Prevention of seizure-induced up-regulation of endothelial P-glycoprotein by COX-2 inhibition

ArticleinNeuropharmacology 56(5):849-55 · February 2009with12 Reads
DOI: 10.1016/j.neuropharm.2009.01.009 · Source: PubMed
Abstract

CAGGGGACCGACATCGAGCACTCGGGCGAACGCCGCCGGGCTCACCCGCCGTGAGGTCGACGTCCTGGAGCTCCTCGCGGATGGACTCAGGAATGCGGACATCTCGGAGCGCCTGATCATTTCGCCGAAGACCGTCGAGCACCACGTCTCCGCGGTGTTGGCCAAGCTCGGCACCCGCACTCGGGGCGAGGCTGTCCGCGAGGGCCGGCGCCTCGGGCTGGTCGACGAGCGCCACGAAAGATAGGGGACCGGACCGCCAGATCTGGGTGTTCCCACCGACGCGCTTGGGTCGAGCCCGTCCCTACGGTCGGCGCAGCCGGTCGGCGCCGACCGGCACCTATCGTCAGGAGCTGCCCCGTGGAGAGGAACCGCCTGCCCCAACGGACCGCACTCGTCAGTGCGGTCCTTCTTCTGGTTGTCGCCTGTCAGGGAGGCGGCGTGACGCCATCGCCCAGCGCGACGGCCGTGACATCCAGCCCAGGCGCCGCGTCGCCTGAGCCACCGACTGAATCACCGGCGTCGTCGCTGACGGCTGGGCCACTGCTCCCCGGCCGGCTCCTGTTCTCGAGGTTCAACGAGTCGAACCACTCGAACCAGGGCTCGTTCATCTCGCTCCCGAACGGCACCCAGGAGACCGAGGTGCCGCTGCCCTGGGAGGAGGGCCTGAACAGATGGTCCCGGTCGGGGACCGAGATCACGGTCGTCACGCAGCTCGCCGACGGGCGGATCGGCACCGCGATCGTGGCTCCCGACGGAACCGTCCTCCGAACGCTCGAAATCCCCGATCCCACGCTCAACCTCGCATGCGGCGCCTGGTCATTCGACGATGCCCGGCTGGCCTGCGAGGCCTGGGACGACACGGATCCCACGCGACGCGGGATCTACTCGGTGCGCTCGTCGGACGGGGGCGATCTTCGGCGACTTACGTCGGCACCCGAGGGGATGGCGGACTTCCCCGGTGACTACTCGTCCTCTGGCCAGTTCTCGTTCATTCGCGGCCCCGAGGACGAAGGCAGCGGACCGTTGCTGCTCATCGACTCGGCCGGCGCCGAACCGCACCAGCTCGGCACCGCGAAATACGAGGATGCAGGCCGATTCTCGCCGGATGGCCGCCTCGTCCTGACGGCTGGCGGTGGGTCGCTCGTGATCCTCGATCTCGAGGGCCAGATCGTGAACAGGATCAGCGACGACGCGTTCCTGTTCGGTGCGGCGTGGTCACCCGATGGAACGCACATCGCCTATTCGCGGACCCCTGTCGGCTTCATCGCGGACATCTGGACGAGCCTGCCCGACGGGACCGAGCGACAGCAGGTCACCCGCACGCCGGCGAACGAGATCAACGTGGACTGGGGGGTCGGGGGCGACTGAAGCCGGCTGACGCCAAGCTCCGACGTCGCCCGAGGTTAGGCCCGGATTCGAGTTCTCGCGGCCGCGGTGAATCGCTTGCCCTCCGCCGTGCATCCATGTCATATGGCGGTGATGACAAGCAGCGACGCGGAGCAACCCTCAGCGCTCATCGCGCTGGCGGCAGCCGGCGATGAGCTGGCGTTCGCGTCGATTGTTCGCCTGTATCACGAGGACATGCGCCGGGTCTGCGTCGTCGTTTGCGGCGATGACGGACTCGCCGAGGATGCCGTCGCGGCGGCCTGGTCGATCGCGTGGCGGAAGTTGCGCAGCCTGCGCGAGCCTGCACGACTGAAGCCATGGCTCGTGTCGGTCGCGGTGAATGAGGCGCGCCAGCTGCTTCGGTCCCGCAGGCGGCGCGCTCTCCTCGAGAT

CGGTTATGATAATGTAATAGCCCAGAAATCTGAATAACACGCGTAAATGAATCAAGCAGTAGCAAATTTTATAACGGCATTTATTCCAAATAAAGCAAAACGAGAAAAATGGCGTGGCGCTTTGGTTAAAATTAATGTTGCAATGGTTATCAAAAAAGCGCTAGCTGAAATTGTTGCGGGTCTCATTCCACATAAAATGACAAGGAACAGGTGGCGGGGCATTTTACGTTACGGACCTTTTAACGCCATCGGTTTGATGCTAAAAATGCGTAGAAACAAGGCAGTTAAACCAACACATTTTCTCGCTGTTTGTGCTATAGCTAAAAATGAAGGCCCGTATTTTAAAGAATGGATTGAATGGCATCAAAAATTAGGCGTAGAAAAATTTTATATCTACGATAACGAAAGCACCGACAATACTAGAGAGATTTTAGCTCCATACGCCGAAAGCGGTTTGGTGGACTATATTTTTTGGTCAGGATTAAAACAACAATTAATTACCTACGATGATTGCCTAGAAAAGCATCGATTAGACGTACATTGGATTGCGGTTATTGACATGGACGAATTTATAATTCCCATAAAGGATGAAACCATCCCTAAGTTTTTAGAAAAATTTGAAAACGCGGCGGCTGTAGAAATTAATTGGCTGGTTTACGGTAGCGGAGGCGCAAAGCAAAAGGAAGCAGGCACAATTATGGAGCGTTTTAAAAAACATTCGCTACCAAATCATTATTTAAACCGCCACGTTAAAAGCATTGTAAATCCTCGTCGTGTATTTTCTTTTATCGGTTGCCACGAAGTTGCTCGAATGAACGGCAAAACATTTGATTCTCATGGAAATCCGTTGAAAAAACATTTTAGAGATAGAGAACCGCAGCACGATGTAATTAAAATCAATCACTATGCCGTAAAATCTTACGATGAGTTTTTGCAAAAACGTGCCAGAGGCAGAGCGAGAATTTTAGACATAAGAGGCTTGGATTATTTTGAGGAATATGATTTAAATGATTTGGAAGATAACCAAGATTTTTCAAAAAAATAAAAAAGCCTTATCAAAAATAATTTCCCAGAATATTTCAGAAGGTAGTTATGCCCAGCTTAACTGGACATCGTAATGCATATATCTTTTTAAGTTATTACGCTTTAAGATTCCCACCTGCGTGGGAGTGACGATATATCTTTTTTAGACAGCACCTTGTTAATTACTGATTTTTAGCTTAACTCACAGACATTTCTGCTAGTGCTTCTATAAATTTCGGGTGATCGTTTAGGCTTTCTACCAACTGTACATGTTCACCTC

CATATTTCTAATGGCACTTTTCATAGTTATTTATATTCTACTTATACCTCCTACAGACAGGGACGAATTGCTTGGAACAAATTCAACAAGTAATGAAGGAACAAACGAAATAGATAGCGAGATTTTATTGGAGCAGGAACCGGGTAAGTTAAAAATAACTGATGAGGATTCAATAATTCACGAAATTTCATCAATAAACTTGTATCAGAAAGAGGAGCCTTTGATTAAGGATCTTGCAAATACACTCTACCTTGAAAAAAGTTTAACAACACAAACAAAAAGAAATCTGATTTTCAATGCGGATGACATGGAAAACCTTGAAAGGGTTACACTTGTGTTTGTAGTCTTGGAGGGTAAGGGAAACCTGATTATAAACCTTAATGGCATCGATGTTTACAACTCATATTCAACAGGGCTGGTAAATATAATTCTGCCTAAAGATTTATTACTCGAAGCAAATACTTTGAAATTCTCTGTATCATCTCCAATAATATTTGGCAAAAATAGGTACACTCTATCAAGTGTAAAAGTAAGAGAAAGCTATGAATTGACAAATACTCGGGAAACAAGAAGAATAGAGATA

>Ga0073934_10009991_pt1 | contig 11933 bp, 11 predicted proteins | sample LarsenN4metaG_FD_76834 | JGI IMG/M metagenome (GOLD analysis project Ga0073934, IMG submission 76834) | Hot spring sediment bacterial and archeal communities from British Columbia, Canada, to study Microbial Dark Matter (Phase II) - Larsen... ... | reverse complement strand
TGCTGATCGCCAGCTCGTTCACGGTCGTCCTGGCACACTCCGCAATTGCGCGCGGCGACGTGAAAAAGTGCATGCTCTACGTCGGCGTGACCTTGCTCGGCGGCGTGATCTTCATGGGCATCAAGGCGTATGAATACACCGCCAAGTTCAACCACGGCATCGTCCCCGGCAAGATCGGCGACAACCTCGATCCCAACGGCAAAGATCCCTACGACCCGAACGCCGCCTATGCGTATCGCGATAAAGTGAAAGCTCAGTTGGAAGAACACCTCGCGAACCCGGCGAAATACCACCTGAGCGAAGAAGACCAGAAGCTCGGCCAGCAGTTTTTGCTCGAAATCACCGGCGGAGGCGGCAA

In the epileptic brain, seizure activity induces expression of the blood-brain barrier efflux transporter, P-glycoprotein, thereby limiting brain penetration and therapeutic efficacy of antiepileptic drugs. We recently provided the first evidence that seizures drive P-glycoprotein induction through a pathway that involves glutamate-signaling through the NMDA receptor and cyclooxygenase-2 (COX-2). Based on these data, we hypothesized that selective inhibition of COX-2 could prevent seizure-induced P-glycoprotein up-regulation. In the present study, we found that the highly selective COX-2 inhibitors, NS-398 and indomethacin heptyl ester, blocked the glutamate-induced increase in P-glycoprotein expression and transport function in isolated rat brain capillaries. Importantly, consistent with this, the COX-2 inhibitor, celecoxib, blocked seizure-induced up-regulation of P-glycoprotein expression in brain capillaries of rats in vivo. To explore further the role of COX-2 in signaling P-glycoprotein induction, we analyzed COX-2 protein expression in capillary endothelial cells in brain sections from rats that had undergone pilocarpine-induced seizures and in isolated capillaries exposed to glutamate and found no change from control levels. However, in isolated rat brain capillaries, the COX-2 substrate, arachidonic acid, significantly increased P-glycoprotein transport activity and expression indicating that enhanced substrate flux to COX-2 rather than increased COX-2 expression drives P-glycoprotein up-regulation. Together, these results provide the first in vivo proof-of-principle that specific COX-2 inhibition may be used as a new therapeutic strategy to prevent seizure-induced P-glycoprotein up-regulation at the blood-brain barrier for improving pharmacotherapy of drug-resistant epilepsy.